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Kenneth Prewitt joined the faculty of SIPA in 2002 as the Carnegie Professor of Public Affairs. Professor Prewitt's research includes the use of ethnoracial classification in national statistics and the recent changes the classification has undergone. He serves on many professional advisory committees and is currently most active on the Committee on National Statistics of the National Research Council.
Professor Prewitt's publications include Politics and Science in Census Taking, Introduction to American Government (6th edition, 1991), and "The U.S. Decennial Census: Political Questions, Scientific Answers," Population and Development Review. He has authored or co-authored a dozen books and more than 100 articles and book chapters.
Professor Prewitt also has had a long professional career outside the classroom, as Director of the U.S. Census Bureau (1998-2001), Director of the National Opinion Research Center, President of the Social Science Research Council, and Senior Vice President of the Rockefeller Foundation. He is a fellow of the American Academy of Arts and Sciences, the American Academy of Political and Social Science, the American Association for the Advancement of Science, and the Center for the Advanced Study in the Behavioral Sciences. Other awards include honorary degrees from Carnegie Mellon University and Southern Methodist University; in 1990 he was awarded the Officer's Cross of the Order of Merit from the Federal Republic of Germany.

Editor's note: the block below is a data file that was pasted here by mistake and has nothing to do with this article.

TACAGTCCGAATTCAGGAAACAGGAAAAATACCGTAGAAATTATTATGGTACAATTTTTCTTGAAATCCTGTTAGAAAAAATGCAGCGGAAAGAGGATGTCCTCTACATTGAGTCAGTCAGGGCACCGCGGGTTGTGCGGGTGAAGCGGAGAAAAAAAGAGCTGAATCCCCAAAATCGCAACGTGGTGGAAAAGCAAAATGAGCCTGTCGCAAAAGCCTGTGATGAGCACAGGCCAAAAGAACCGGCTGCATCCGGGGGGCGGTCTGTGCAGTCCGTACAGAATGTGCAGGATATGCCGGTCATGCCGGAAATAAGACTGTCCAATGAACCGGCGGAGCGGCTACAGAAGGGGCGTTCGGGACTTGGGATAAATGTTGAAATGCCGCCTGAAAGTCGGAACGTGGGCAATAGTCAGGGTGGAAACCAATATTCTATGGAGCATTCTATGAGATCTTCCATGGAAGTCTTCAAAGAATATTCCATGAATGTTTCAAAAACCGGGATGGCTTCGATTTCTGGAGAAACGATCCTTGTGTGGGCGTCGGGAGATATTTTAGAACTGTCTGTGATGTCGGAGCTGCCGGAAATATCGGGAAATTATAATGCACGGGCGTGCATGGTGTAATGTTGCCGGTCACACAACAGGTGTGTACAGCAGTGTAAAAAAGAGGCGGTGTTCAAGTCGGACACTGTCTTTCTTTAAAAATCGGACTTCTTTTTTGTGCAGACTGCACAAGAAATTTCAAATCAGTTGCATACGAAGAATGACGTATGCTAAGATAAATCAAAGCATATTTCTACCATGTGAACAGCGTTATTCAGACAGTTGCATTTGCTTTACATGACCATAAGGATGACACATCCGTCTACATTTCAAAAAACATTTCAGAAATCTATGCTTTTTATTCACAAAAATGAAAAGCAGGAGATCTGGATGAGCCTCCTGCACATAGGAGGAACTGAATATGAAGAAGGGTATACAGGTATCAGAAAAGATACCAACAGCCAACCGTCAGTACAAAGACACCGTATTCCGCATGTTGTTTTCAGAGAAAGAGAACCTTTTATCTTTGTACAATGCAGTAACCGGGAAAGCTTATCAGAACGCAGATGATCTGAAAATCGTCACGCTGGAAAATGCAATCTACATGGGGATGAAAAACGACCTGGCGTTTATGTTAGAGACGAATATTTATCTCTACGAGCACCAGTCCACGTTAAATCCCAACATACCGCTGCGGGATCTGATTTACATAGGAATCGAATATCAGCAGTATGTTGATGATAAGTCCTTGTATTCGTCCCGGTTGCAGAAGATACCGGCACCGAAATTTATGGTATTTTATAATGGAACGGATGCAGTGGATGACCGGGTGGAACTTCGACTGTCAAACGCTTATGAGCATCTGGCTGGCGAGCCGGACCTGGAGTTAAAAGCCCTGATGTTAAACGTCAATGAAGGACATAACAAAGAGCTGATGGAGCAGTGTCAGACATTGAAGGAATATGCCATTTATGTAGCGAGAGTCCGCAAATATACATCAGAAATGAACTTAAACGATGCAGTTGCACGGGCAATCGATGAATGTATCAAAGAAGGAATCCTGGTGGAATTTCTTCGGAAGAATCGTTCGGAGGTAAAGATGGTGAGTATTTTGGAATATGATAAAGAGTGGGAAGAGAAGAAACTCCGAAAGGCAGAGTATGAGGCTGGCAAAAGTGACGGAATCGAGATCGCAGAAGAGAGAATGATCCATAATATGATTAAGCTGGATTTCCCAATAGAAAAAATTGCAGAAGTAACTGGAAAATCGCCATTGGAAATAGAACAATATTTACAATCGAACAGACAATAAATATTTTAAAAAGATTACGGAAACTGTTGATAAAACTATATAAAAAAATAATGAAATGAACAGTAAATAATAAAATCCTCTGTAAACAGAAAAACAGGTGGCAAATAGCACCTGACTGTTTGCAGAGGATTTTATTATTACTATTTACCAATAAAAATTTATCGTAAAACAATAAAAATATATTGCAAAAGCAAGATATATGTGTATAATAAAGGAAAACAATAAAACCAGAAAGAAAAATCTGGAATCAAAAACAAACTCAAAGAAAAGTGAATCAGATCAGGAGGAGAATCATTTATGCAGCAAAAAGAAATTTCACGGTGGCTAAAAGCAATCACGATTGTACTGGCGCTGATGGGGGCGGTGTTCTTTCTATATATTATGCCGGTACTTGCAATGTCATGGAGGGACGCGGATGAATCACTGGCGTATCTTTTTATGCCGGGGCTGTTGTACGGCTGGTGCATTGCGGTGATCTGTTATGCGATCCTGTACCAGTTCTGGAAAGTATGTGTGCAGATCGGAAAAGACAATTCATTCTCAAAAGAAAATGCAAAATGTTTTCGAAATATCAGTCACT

He earned his B.A. from Southern Methodist University in 1958. He received an M.A. from Washington University in 1959, and attended the Harvard Divinity School in 1960 as a Danforth Fellow. In 1963, he earned his Ph.D. in political science from Stanford University. From 1965 to 1982 he taught at the University of Chicago as an Assistant, Associate and Full Professor. His other academic apppointments include Dean of the Graduate Faculty at the New School University (2001-2002) and faculty positions at Stanford University, Washington University, the University of Nairobi, and Makerere University (Uganda).